What executives could learn from classroom study

Opinion: performance incentives are needless and unfair

“Anyone with the gumption to reach the boardroom has a grotesquely inflated drive to succeed far more powerful than a factory full of Gucci watches.” Photograph: Chris Ratcliffe/Bloomberg

“Anyone with the gumption to reach the boardroom has a grotesquely inflated drive to succeed far more powerful than a factory full of Gucci watches.” Photograph: Chris Ratcliffe/Bloomberg


Last week in the duty-free shop at Stansted airport, I was idly trying on sunglasses and wondering why so many had lenses the size of saucers when I overheard a conversation at the till behind me.

“He got 35 out of 35 in both English and mathematics,” a woman was saying to the shop assistant. “He knows that if he gains full marks, he gets a reward. It’s getting expensive – he’s so bright, he does it every year.”

“Wow, that’s a big reward,” the assistant said as she took the woman’s payment for a Gucci watch. The boy – who can’t have been more than 10 – gazed inscrutably at the watch, which looked enormous on his scrawny arm.

I watched with a curdling mixture of envy and disapproval. To get full marks in an exam is an alien experience in my household. Could the watch have caused it? I like to think it could not. To bribe children to perform in exams is not only vaguely distasteful, it is also, surely, pointless. Even if they aren’t motivated by the joy of the work itself, one hopes that they will try to do well either to keep up with Jones junior or because they realise it is in their interests to do so.

Using bribes

Not only needless, bribes are also unfair – to reward someone just because the two Shakespeare sonnets they happened to revise came up is not right.

And if you have several children, some of whom do well effortlessly while the others slog away to rather less effect, why should Gucci watches rain down only on the first group?

Yet the story of the boy, the watch and the beaming mother has made me have my doubts. My own motivational system is evidently not working terribly well: as I write this, my son is failing to settle down to revise for his maths GCSE despite a good deal of cajoling, raging and gnashing of teeth from me. It is a bit late in the day to change my system as he is my last child and his exams are – hallelujah – almost over. But the question is of broader interest, not just in schools but in offices.

Performance-related pay is no different to paying bribes for exam results: we bribe executives to maximise shareholder value in the same way that we pay children for A*s. And so if the system doesn’t work with kids, what chance of it working with more complex, ageing executives?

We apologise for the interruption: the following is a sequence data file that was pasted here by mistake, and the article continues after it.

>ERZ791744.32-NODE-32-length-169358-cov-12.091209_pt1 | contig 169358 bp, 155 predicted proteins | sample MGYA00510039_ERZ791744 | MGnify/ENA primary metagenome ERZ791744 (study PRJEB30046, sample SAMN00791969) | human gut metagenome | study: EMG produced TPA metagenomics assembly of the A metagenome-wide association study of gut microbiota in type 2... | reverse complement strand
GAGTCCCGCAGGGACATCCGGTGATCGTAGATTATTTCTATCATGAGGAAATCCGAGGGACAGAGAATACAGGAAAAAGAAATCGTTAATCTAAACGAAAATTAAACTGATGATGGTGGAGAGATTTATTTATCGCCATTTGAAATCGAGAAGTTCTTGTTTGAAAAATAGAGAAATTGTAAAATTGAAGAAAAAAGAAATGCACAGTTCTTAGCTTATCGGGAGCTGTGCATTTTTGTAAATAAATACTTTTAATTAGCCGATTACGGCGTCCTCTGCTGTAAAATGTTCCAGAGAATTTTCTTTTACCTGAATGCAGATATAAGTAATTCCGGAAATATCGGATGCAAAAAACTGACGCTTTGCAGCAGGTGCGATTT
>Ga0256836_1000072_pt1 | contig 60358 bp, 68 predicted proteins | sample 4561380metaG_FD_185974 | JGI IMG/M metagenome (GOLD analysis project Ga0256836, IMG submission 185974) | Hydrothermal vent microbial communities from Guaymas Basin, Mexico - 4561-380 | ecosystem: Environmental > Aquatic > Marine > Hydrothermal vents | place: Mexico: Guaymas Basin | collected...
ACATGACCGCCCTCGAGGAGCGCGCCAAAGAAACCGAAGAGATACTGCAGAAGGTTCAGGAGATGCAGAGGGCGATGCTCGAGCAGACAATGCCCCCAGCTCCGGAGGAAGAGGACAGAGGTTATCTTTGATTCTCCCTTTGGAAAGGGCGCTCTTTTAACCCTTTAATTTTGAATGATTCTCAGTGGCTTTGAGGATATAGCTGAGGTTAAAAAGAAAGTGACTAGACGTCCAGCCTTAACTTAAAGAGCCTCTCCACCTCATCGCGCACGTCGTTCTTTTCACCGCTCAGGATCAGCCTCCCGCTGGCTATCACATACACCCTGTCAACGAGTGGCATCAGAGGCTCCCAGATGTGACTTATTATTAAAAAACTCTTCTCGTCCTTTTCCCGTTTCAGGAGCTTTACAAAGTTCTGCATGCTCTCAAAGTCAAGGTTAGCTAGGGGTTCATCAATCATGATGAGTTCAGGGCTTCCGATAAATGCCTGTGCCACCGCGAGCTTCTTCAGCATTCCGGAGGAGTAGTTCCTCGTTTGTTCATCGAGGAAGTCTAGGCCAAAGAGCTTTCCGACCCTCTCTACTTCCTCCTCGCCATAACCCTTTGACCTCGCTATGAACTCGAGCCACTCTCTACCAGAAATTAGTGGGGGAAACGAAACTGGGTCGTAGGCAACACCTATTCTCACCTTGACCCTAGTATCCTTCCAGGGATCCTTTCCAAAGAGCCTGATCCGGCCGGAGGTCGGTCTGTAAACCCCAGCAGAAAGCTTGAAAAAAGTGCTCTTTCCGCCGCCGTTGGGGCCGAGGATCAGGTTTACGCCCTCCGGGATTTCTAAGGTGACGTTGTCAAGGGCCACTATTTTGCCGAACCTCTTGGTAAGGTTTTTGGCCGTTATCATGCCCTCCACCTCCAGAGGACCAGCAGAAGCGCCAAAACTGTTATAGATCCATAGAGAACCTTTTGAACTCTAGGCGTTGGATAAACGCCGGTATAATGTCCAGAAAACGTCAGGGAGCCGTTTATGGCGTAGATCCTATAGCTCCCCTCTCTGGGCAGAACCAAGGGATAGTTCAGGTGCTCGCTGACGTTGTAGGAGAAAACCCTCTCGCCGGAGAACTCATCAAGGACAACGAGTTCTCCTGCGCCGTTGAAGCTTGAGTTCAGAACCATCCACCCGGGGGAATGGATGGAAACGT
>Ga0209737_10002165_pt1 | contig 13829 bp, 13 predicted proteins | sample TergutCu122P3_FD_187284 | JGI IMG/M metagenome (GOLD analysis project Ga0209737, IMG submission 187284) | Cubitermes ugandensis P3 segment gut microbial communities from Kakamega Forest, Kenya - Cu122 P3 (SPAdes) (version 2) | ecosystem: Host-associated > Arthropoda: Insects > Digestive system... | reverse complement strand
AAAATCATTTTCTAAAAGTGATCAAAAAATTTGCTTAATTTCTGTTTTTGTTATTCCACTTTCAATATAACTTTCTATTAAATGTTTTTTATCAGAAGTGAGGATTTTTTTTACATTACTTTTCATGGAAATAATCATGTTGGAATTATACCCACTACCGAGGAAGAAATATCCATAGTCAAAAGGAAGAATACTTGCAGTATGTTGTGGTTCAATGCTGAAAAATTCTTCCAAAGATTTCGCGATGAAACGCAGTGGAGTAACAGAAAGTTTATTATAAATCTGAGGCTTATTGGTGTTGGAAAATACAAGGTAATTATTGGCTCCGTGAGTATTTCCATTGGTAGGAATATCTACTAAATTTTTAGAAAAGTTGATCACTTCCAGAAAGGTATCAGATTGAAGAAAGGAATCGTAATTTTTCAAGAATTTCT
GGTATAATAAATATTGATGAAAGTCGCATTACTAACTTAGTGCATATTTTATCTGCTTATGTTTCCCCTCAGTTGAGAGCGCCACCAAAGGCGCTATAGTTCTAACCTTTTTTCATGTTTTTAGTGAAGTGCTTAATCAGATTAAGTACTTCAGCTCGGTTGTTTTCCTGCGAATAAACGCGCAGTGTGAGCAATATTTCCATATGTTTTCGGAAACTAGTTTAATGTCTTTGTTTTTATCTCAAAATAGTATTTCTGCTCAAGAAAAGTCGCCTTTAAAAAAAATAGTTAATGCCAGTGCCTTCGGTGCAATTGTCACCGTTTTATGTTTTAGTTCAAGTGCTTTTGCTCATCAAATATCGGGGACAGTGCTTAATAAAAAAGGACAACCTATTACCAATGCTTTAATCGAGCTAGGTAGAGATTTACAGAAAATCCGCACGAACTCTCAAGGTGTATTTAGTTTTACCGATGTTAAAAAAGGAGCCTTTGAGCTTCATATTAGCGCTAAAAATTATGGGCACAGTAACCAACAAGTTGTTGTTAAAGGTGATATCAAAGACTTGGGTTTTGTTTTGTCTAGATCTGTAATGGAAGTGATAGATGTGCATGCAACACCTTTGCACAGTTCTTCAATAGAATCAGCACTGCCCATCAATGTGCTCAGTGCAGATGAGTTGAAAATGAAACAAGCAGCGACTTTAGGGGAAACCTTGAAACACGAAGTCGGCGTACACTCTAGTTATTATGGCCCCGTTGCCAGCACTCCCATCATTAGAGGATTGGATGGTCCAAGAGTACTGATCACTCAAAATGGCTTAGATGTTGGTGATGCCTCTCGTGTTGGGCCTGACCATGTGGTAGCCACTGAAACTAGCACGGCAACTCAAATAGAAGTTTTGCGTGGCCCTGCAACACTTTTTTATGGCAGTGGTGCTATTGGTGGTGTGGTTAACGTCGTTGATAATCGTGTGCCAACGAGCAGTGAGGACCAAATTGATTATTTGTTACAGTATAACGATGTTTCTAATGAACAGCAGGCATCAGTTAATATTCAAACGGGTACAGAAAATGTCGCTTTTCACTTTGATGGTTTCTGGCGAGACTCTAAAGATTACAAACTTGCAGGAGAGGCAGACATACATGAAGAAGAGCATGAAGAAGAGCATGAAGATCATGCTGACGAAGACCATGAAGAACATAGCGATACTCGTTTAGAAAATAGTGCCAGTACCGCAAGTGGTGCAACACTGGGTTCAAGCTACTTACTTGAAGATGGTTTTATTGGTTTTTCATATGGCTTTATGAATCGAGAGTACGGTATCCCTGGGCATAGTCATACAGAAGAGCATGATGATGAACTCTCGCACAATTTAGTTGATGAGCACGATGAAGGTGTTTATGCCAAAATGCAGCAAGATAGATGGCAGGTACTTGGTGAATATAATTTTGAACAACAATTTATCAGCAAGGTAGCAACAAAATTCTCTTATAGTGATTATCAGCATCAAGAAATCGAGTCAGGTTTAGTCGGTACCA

After a bit of digging, I found some research that settles the matter. A study from the University of Birmingham has collated many thousands of other studies, drawing on data of a million children from poor backgrounds.

The conclusion is that bribing kids to perform does, in fact, work – but only if it is done correctly.

It found that paying for top exam results was hopeless, because the kids didn’t generally know how to go about getting them. Instead, the bribes worked when they were for small, specific things, like turning up to school on time, reading a book or doing homework.

In other words, the bribes worked when they were not for achievement but for effort. This chimes with the view of most parents and teachers, which holds that rewarding effort encourages children to try harder, while rewarding achievement makes them feel there’s no point in trying.

So the mother was wrong.

Top marks

The watch did not cause her son’s top marks; indeed, next year she may have a problem on her hands if the brainbox only gets 34 out of 35.

The study also suggests the way we pay bonuses to top executives is flawed. There is no point paying chief executives to hit financial targets, as doing that is far more complicated than aceing an exam, given the number of uncertainties.

A recent article in Inc, the US magazine for entrepreneurs, argues that the new wisdom of the classroom should be extended to the workplace so that praise and bonuses should be given only for effort. Bosses should not say “brilliant report, you’re amazing”, but: “Great job, I can see you spent a lot of time on that!”.

This approach might work with very junior employees. But more senior ones are not like deprived kids at all.

To reward executives for working late or reading the briefing papers doesn’t seem quite right, especially given the size of their base salaries. And in companies, unlike in kindergartens, results matter a lot.

If I owned shares in an organisation where the price was tanking, I wouldn’t be remotely comforted to know that the chief executive was getting his full bonus for showing A for application.

The moral is what I’ve long suspected. Senior executives don’t need incentives at all. Anyone with the gumption to reach the boardroom has a grotesquely inflated drive to succeed far more powerful than a factory full of Gucci watches.

– (Copyright The Financial Times Limited 2014)

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